On May 7, 1998, under the direction of Brooksley Born, the Commodity Futures Trading Commission issued a "concept paper," which brought her concerns to the public, or at least to the financial world. The paper asked for input from regulators, academics, and derivatives traders on "how best to maintain adequate regulatory safeguards without impairing the ability of the OTC (over-the-counter) derivatives market to grow and the ability of U.S. entities to remain competitive in the global financial marketplace." Greenspan and his cronies were livid. Their response was immediate. Within hours, Greenspan, Rubin and Levitt issued a joint statement condemning the CFTC for the "concept paper." They were attacking Brooksley Born for wanted to regulate the irresponsible trading of very risky financial instruments.
Born's concept paper stated plainly that there would be no changes to existing regulatory guidelines or changes to existing exemptions from those guidelines. The fact that this relatively mild paper created so much concern in the industry is an indication that something was terribly wrong with the markets for these new "exotic" securities, and they all knew it.
On July 30, 1998, Larry Summers (as Assistant Treasury Secretary) testified before congress that "the parties to these kinds of contract are largely sophisticated financial institutions that would appear to be eminently capable of protecting themselves from fraud and counterparty insolvencies." In other words, he echoed Alan Greenspan's claims that these markets were too sophisticated to be properly regulated and, besides, they were "self-regulating." It was a totally bullshit claim.
They tried to challenge the CFTC on legal grounds (though they had none). Eventually, they used their influence with the Congress of the United States to enact legislation to neuter the CFTC, first adding language to an agricultural appropriations bill to restrict the CFTC from regulating these markets; later they convinced a compliant Congress to pass the Commodity Futures Modernization Act of 2000 (oh, definitely review this page if you have time, all the players are there) which basically eliminated all federal government oversight of derivatives trading. That Act of Congress (which was passed a year after Brooksley Born left the CFTC) basically paved the way for the ramp up in mortgage-backed securities trading that led to the financial collapse of 2008. It set the stage for the financial crisis that followed later that same year.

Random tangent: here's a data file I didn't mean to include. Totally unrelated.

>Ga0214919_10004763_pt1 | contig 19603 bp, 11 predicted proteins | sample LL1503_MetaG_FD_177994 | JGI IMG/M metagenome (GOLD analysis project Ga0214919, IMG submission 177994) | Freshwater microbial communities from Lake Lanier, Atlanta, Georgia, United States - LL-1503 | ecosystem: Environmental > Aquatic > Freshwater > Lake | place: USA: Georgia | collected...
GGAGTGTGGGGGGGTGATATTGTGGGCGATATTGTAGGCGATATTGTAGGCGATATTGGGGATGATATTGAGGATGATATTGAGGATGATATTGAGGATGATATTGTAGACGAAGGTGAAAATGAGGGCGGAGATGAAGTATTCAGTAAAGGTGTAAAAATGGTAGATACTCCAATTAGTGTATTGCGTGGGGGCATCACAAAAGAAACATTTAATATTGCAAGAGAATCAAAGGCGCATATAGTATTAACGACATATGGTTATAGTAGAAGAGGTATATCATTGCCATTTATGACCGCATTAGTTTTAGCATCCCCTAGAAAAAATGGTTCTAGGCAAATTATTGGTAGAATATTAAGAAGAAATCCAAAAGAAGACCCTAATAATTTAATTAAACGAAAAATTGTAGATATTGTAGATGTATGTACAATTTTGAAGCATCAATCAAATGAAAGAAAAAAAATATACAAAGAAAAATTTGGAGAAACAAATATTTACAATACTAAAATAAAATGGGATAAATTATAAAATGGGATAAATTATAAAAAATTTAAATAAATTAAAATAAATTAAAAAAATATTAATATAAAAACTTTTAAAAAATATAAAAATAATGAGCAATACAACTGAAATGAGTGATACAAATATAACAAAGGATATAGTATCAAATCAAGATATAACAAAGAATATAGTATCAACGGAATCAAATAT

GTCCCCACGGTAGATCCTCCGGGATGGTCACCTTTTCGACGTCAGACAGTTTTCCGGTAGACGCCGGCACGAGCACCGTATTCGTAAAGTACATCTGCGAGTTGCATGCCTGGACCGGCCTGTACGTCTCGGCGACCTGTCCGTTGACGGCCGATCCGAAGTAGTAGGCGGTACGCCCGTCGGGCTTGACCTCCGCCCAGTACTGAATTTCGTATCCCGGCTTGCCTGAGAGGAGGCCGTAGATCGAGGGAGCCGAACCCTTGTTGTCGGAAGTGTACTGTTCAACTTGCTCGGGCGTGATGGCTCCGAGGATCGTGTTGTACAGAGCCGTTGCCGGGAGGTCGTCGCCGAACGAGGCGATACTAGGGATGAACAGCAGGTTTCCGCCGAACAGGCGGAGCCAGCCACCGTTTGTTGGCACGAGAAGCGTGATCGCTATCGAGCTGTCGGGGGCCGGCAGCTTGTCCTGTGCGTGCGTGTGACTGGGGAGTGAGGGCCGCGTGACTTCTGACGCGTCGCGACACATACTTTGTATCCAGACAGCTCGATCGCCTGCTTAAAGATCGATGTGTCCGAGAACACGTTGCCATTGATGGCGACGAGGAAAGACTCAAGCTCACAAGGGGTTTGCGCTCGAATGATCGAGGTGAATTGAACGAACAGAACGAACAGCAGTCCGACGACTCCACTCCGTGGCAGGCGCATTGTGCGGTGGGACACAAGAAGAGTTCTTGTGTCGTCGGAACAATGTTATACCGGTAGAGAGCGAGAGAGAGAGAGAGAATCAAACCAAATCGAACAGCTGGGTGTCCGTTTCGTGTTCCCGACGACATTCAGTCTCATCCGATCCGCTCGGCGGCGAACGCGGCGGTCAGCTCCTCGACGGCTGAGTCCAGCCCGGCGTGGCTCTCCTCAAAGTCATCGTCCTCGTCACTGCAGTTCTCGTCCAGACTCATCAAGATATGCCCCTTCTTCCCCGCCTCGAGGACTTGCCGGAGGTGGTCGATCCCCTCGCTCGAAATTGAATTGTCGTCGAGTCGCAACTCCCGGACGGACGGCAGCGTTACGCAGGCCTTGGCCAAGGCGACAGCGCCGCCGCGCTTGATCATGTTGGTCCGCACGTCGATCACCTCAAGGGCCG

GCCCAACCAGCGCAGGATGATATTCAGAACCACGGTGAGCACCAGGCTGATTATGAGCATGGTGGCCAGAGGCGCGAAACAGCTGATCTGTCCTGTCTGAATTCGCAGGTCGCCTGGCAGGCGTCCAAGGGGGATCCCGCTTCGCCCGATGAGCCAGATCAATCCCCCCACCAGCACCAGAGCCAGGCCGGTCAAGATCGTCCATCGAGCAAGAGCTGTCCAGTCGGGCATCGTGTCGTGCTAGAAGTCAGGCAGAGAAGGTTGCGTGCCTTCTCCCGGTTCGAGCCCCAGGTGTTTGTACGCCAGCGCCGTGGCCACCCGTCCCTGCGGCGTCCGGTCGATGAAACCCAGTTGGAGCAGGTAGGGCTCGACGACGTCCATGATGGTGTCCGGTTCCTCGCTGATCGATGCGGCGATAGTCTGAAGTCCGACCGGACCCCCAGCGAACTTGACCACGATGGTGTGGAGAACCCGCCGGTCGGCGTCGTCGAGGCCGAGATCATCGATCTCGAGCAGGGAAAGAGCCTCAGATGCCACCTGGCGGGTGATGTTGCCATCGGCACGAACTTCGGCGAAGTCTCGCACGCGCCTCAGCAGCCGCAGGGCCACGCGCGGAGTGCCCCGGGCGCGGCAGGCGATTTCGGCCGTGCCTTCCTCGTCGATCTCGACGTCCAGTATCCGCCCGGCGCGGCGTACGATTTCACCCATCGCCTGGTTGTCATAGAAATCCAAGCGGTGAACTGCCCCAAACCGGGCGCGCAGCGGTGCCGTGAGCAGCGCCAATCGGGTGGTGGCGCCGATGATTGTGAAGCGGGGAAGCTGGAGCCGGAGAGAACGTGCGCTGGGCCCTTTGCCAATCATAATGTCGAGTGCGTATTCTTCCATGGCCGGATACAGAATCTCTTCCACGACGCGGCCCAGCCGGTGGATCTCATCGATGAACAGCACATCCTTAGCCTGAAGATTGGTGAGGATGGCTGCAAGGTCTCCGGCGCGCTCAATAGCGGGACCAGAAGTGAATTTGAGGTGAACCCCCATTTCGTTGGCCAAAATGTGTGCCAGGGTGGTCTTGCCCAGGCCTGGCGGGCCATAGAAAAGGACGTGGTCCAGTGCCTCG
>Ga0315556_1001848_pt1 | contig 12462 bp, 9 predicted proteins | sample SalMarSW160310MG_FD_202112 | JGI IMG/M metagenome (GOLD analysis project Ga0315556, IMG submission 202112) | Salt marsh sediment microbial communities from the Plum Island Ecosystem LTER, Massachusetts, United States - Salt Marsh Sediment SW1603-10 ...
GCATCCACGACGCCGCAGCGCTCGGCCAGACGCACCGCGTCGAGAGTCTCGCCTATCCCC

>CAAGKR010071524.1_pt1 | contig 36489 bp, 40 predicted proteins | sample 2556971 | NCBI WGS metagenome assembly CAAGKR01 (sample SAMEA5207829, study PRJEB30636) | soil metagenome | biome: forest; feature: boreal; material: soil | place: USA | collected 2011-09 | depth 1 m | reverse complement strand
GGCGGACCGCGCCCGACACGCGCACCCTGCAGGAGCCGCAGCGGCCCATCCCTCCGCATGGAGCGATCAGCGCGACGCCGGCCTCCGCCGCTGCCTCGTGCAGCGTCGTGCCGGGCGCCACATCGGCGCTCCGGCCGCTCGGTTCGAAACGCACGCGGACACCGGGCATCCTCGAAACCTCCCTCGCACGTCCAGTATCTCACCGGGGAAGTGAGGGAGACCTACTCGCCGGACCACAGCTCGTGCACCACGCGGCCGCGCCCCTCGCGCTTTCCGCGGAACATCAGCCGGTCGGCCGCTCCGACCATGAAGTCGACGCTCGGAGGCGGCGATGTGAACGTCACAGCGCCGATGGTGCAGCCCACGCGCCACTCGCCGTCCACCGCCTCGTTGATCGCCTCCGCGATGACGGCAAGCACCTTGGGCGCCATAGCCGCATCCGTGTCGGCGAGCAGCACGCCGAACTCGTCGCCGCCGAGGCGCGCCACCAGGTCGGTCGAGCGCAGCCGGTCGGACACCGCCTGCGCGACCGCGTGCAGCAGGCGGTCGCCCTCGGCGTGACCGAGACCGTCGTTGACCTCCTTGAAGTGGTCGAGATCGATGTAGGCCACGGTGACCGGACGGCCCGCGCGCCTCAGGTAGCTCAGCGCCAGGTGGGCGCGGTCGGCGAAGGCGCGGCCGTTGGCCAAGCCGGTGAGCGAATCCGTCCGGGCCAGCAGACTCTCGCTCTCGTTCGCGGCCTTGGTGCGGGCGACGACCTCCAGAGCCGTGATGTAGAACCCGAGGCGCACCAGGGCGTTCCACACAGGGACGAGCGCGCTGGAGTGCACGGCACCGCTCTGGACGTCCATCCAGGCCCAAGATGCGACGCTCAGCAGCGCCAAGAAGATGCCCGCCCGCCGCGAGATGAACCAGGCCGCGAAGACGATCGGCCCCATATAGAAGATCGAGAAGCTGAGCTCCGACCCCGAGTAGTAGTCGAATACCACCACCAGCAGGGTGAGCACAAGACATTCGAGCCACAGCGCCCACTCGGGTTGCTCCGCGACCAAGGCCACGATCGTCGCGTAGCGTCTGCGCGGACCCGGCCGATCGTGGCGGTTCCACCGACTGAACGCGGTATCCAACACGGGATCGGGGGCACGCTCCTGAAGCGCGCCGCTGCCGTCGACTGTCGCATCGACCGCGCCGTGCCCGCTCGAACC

With the benefit of hindsight, and knowledge of the events that followed, we now know that Larry Summers, Robert Rubin, Alan Greenspan, and Arthur Leavitt misjudged the dangers posed by derivatives contracts or misrepresented those risks to Congress. We know, beyond any doubt, that these men were wrong. And Brooksley Born was 100% right.
Brooksley Born exemplifies a type of courage we can all possess. It's the courage to stand firm on principle when all those around us are abandoning their own. All she had to do was "go along" like everyone else. Pretend there was no elephant in the room. Accept the lie and look out for number one. She could've made a lot of money by just not speaking the truth. Instead, Brooksley Born chose the difficult path, the dangerous path, the lonely path. That's the very rarest form of courage -- a courage that leaves a person standing alone. I know.
In May 2009, Brooksley Born was awarded the John F. Kennedy Profiles in Courage Award in recognition of the "political courage she demonstrated in sounding early warnings about conditions that contributed to the current global financial crisis". At the award ceremony, Brooksley Born took the opportunity to reiterate her warning that these un-regulated markets in derivative securities will ultimately lead to many more years of economic failure. JFK's daughter Caroline Kennedy, in presenting the award, said, "... Brooksley Born recognized that the financial security of all Americans was being put at risk by the greed, negligence and opposition of powerful and well connected interests ... The catastrophic financial events of recent months have proved them [Born and the FDIC's Sheila Bair, with whom she shared the award] right."